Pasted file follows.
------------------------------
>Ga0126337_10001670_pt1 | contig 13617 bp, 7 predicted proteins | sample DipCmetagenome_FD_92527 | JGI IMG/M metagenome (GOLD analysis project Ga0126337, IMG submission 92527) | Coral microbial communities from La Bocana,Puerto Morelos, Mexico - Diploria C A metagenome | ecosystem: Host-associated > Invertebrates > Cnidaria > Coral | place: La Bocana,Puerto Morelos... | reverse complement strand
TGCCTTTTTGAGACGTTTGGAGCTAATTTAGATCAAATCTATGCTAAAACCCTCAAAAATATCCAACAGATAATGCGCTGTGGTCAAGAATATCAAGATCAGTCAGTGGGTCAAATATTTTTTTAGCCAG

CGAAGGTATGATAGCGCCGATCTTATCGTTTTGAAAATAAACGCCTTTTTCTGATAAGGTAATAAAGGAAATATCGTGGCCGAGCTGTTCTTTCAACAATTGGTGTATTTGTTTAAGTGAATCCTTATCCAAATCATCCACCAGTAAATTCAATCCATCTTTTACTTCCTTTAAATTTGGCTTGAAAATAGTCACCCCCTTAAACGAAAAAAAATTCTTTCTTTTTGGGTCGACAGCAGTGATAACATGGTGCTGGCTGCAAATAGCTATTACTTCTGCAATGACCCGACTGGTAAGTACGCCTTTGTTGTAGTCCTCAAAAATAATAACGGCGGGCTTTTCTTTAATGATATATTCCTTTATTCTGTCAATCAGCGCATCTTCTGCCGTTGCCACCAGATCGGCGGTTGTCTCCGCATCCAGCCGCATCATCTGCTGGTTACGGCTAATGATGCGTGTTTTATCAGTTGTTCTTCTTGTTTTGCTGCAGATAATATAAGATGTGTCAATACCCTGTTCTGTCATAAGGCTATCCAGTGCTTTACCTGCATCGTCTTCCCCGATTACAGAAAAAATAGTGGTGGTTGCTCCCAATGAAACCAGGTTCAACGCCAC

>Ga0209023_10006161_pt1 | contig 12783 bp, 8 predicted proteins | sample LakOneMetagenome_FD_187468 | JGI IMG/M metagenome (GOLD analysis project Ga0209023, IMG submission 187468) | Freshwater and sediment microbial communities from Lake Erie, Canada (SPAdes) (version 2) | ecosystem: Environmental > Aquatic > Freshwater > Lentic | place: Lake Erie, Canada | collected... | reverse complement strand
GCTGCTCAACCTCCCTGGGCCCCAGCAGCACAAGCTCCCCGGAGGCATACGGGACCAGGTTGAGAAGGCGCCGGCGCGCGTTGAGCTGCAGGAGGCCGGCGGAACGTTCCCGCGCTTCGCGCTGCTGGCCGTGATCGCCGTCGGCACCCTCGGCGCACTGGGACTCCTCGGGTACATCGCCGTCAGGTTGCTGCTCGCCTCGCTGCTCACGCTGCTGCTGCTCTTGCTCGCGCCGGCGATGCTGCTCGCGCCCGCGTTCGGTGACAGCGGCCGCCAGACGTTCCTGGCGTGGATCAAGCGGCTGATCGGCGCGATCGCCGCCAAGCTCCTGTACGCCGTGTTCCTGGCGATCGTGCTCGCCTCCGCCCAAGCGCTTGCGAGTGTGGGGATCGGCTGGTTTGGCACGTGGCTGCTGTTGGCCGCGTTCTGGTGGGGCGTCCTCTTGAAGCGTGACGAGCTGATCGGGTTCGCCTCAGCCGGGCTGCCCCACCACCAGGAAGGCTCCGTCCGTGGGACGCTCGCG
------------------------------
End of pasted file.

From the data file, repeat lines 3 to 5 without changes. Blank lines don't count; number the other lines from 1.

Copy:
CGAAGGTATGATAGCGCCGATCTTATCGTTTTGAAAATAAACGCCTTTTTCTGATAAGGTAATAAAGGAAATATCGTGGCCGAGCTGTTCTTTCAACAATTGGTGTATTTGTTTAAGTGAATCCTTATCCAAATCATCCACCAGTAAATTCAATCCATCTTTTACTTCCTTTAAATTTGGCTTGAAAATAGTCACCCCCTTAAACGAAAAAAAATTCTTTCTTTTTGGGTCGACAGCAGTGATAACATGGTGCTGGCTGCAAATAGCTATTACTTCTGCAATGACCCGACTGGTAAGTACGCCTTTGTTGTAGTCCTCAAAAATAATAACGGCGGGCTTTTCTTTAATGATATATTCCTTTATTCTGTCAATCAGCGCATCTTCTGCCGTTGCCACCAGATCGGCGGTTGTCTCCGCATCCAGCCGCATCATCTGCTGGTTACGGCTAATGATGCGTGTTTTATCAGTTGTTCTTCTTGTTTTGCTGCAGATAATATAAGATGTGTCAATACCCTGTTCTGTCATAAGGCTATCCAGTGCTTTACCTGCATCGTCTTCCCCGATTACAGAAAAAATAGTGGTGGTTGCTCCCAATGAAACCAGGTTCAACGCCAC

>Ga0209023_10006161_pt1 | contig 12783 bp, 8 predicted proteins | sample LakOneMetagenome_FD_187468 | JGI IMG/M metagenome (GOLD analysis project Ga0209023, IMG submission 187468) | Freshwater and sediment microbial communities from Lake Erie, Canada (SPAdes) (version 2) | ecosystem: Environmental > Aquatic > Freshwater > Lentic | place: Lake Erie, Canada | collected... | reverse complement strand
GCTGCTCAACCTCCCTGGGCCCCAGCAGCACAAGCTCCCCGGAGGCATACGGGACCAGGTTGAGAAGGCGCCGGCGCGCGTTGAGCTGCAGGAGGCCGGCGGAACGTTCCCGCGCTTCGCGCTGCTGGCCGTGATCGCCGTCGGCACCCTCGGCGCACTGGGACTCCTCGGGTACATCGCCGTCAGGTTGCTGCTCGCCTCGCTGCTCACGCTGCTGCTGCTCTTGCTCGCGCCGGCGATGCTGCTCGCGCCCGCGTTCGGTGACAGCGGCCGCCAGACGTTCCTGGCGTGGATCAAGCGGCTGATCGGCGCGATCGCCGCCAAGCTCCTGTACGCCGTGTTCCTGGCGATCGTGCTCGCCTCCGCCCAAGCGCTTGCGAGTGTGGGGATCGGCTGGTTTGGCACGTGGCTGCTGTTGGCCGCGTTCTGGTGGGGCGTCCTCTTGAAGCGTGACGAGCTGATCGGGTTCGCCTCAGCCGGGCTGCCCCACCACCAGGAAGGCTCCGTCCGTGGGACGCTCGCG